PAUL McNulty, a food scientist by training, but an author by natural inclination, spent his early years in Castlebar, where his father was manager of the Bank of Ireland. Now an acclaimed historical novelist, as well as being a respected researcher, he is particularly known for his book, ‘Spellbound by Sibella’, based on a true but macabre event which took place in Mayo in the mid-eighteenth century.
The central event of the McNulty book has appalled and fascinated readers over the years, and was quite recently the subject of learned debate at Boston College, not to mention its more recent internet prominence under the heading ‘The tale of the 18th century baronet, his Irish mistress, and a horrific love charm’.
The story centres on the life and loves of Sir Henry Lynch-Blosse, landlord of Balla, and his mistress, Sibella Cottle, whose scandalous relationship was the talk of the upper classes - and indeed of the peasantry - of the day. Sir Harry’s English born father had been a Lynch of Galway extraction, but as a courtesy to his wife was obliged to add the Blosse suffix to his name as a condition of marriage.
Sir Harry, having returned with his parents to take over the Big House in Balla, became smitten by young Sibella from an early age, and their liaison had resulted in Sibella bearing her lover seven illegitimate children in the family home, where Harry had her ensconced against all protestations of family and friends. Sibella Cottle’s own background remains unclear. The contemporary Castlebar writer, Matthew Archdeacon, dismissed her as ‘a professional woman of pleasure, without education’, but the playwright TH Nally, claimed that she had come to Balla House as a governess, having been recommended by the Moore family of Moorehall, with whom she was friendly.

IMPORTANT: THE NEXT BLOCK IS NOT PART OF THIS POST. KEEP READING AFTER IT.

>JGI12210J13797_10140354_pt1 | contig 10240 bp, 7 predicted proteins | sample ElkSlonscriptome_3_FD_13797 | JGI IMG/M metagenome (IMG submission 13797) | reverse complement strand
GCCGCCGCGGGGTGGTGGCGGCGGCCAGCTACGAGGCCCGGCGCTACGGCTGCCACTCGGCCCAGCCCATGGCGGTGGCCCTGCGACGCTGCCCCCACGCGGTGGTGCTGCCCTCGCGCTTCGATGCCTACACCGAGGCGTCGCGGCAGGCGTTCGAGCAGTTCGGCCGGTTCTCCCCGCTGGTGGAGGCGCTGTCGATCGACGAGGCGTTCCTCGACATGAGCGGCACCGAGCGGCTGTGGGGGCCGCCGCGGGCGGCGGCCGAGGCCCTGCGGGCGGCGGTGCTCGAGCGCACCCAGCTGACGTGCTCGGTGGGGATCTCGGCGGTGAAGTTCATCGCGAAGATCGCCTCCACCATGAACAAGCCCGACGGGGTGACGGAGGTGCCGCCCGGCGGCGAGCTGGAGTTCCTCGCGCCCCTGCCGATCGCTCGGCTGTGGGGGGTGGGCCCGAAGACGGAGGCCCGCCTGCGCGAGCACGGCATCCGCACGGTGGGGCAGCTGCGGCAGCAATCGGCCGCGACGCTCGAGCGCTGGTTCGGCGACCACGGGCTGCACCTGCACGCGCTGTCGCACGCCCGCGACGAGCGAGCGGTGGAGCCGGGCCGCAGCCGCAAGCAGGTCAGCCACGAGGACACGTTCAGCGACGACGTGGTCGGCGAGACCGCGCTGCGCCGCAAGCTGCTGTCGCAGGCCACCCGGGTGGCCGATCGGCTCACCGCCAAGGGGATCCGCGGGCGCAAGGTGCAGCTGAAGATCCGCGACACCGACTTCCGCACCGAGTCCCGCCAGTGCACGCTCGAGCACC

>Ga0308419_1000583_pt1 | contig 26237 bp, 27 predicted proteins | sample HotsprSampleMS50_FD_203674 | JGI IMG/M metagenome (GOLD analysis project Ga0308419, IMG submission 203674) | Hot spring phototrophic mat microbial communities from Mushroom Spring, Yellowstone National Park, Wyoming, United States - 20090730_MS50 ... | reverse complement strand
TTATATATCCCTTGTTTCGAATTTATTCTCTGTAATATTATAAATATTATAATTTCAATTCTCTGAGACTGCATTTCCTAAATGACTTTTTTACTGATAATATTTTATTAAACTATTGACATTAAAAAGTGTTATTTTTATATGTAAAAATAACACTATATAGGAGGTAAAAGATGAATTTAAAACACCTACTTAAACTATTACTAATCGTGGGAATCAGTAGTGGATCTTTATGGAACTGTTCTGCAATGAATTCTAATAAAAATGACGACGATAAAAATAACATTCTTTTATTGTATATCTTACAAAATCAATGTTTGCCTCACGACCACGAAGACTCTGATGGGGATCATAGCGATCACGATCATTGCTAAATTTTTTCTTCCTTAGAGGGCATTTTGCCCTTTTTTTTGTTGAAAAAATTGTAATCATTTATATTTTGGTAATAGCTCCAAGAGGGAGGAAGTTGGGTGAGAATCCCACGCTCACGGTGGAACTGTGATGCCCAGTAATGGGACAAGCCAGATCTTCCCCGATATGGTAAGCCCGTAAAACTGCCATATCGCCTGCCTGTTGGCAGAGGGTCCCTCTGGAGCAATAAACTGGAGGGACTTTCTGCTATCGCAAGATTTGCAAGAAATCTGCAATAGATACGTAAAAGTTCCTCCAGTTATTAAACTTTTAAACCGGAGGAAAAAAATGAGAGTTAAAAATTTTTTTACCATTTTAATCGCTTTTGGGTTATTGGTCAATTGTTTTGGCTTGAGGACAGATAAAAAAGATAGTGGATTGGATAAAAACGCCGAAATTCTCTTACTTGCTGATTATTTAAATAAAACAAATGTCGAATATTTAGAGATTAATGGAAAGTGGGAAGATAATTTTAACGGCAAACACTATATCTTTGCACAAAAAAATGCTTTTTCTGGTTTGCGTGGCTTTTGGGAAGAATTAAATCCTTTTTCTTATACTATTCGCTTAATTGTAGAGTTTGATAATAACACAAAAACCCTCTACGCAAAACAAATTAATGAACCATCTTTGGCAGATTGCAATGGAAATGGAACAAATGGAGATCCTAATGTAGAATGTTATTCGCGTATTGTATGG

Sir Harry was elected to the Irish House of Commons in 1776, but during a particularly troubled period for his finances, he was urged by his fellow parliamentarian, James Cuffe of Ballinrobe, to banish Sibella in favour of marriage to a member of the aristocracy, where his reputation and financial solvency could be secured.
On learning of this development, and fearing for her own future, Sibella consulted a local woman, skilled in the dark arts of magic and sorcery, as to what she should do. The advice was to fashion an unbroken spancel of human flesh from a corpse which, when treated with special potions and prepared to a secret ritual of incantations, and then placed under the pillow of the lover, would guarantee his fidelity for all time. The unbroken strip of flesh was duly removed from the corpse of what was said to have been that of a daughter of Sir Harry, and the charm was put to work.
Whether it was the influence of the charm or not, Sir Harry went on to retain Sibella as his mistress, he never married, and on his death at the early age of 39, he left generous legacies to each of the seven children, decreeing that they should carry the name ‘Lynch’ after his death.
What became of the charm itself is a mystery, but local legend has it that, years later, it was discarded anonymously at the gable wall of Balla Chapel by persons unknown.
In 1916, TH Nally’s play, ‘The Spancel of Death’, was due to have been performed at the Abbey Theatre, commencing on the Tuesday of Easter Week. But the plans were shelved in the wake of the Rising, and the play never saw the light of day again.